Senior members of the European
Union’s executive branch traveled to Ukraine on Thursday looking to boost relations with the war-torn country and pave the way for it to one day join the bloc, but concerns over corruption and democratic deficiencies remain.
European Commission President Ursula von der Leyen led a team of 15 policy commissioners who were to spend the day discussing Ukraine’s financial, business and energy needs, and how to bring the former Soviet state’s legislation into line with EU standards.
The highly symbolic visit is the first EU political mission of its kind to a country at war. Von der Leyen and European Council President Charles Michel, who chairs meetings of the bloc’s heads of state and government, will hold a summit in Kyiv on Friday with President Volodymyr Zelenskyy.
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“Ukraine’s destiny is in Europe,” Budget Commissioner Johannes Hahn, who didn’t make the trip, told EU lawmakers in Brussels, noting that the country’s application to join was submitted last June. “The commission will support Ukraine throughout the whole accession process.”
“Despite the continuing ruthless attacks of the aggressor, we are seeing a major momentum of reforms in Ukraine,” Hahn said. But he noted that “the EU accession path is a marathon, not a sprint” and that the EU’s 27 member countries must agree unanimously for Ukraine to join one day.
It’s not clear exactly how the reforms can move at an accelerated pace almost one year into the war and with an economy being drained by defense spending and which relies on injections of foreign financial assistance, much of it from the United States and Europe.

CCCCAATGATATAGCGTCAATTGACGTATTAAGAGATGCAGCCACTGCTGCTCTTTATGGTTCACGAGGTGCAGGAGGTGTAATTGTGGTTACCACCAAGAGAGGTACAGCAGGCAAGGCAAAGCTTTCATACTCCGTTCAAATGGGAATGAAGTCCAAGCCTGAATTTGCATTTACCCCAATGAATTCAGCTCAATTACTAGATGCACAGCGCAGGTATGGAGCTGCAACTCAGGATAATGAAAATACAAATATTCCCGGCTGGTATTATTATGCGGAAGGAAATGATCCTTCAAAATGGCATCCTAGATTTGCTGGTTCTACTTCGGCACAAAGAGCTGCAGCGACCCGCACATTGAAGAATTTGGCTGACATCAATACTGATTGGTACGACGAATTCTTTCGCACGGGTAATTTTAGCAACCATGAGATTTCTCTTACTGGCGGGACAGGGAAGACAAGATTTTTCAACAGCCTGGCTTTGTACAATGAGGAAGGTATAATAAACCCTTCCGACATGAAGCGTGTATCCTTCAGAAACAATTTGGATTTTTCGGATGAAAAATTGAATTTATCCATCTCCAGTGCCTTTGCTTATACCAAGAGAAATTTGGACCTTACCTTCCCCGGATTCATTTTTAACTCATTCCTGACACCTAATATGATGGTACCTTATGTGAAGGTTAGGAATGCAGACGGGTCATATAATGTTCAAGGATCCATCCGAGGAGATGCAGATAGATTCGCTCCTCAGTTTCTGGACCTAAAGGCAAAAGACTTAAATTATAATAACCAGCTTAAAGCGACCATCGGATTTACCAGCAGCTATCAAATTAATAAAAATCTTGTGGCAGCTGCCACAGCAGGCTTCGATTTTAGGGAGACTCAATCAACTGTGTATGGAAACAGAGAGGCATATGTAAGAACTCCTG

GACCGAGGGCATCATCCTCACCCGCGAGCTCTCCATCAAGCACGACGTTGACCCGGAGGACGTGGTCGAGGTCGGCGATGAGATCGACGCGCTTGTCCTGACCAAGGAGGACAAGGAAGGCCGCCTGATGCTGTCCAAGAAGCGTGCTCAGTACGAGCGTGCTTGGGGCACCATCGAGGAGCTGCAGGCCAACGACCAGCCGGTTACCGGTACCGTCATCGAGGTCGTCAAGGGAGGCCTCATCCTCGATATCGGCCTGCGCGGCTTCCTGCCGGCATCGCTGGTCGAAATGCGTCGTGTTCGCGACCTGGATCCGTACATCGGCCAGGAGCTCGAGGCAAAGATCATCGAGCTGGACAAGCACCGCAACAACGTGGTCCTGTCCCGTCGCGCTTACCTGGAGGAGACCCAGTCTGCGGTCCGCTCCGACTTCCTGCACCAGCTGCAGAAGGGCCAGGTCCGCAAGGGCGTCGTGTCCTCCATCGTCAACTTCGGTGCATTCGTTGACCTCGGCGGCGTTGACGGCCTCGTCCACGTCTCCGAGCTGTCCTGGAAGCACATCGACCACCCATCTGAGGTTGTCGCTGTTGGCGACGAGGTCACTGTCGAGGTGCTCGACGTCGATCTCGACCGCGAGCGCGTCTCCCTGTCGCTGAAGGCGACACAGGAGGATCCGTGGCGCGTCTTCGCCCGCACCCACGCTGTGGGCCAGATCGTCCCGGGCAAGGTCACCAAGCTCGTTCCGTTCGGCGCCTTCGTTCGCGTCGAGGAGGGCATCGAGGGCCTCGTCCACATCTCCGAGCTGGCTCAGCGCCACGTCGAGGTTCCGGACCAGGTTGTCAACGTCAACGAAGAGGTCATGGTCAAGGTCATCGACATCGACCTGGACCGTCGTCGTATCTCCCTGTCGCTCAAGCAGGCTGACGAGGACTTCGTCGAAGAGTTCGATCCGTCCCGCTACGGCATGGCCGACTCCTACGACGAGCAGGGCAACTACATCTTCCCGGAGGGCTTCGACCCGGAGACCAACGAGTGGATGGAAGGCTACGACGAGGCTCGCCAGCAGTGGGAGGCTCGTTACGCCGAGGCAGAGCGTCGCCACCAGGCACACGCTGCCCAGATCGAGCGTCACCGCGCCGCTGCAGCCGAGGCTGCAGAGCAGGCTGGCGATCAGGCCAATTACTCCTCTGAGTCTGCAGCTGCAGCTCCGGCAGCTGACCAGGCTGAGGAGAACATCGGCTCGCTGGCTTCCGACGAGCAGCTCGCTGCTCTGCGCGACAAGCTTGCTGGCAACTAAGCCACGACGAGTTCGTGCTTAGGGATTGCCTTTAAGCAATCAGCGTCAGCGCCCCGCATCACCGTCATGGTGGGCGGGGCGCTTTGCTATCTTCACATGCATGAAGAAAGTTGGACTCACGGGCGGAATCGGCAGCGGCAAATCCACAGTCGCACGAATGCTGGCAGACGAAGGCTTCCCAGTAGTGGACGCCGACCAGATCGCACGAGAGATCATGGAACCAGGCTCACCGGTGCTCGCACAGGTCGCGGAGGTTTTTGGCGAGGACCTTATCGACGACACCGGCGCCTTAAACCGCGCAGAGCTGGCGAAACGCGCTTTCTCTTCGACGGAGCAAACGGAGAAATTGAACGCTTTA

European Commission President Ursula von der Leyen waits for the start of a meeting at EU headquarters in Brussels on Jan. 25, 2023. The EU president led a team of 15 policy commissioners to Ukraine on Thursday.
(AP Photo/Virginia Mayo)
Visibly things are moving. On Wednesday, Zelenskyy’s government continued its recent crackdown on alleged corruption with the dismissal of more high-ranking officials. But an EU advisory mission set up in Kyiv in 2014 said then that it would take at least a decade to make a dent in the problem.
In a new report this week, the anti-corruption group Transparency International praised Ukraine for the steady progress it has made in battling the scourge in recent years, although it ranks the country a low 116 out of the 180 countries listed for perceived corruption.
“However, Russia’s war of aggression has disrupted some of the reform processes and exacerbated corruption risks. Reconstruction and recovery efforts can be drastically undermined by wrongdoers pocketing funds, both during the war and after,” the report said.
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Briefing reporters before he left on the commission trip to Kyiv, EU foreign policy chief Josep Borrell noted that Ukrainian politicians sometimes say to him: “forget about conditions, I am at war, why are you telling me reforms?”
But Borrell said that “this is a merits-based process, and no one can jump over it. So we have to cooperate better and to try and be optimistic, and at the same time realistic.”
EU member countries are divided over whether Ukraine should be allowed in. France and Germany, notably, believe that the bloc should be reformed and its decision-making processes streamlined before it allows in any new members.
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They’ve championed a new grouping, the European Political Community, whose inaugural meeting in Prague last year was attended by representatives from more than 40 countries. Another summit is scheduled in Moldova in June.
During the visit, the EU announced that it’s ramping up its military training mission for Ukraine, from an initial target of pushing 15,000 troops through the schooling to up to 30,000 troops. One focus is to train the crews of tanks that Western countries have offered Ukraine, Borrell said.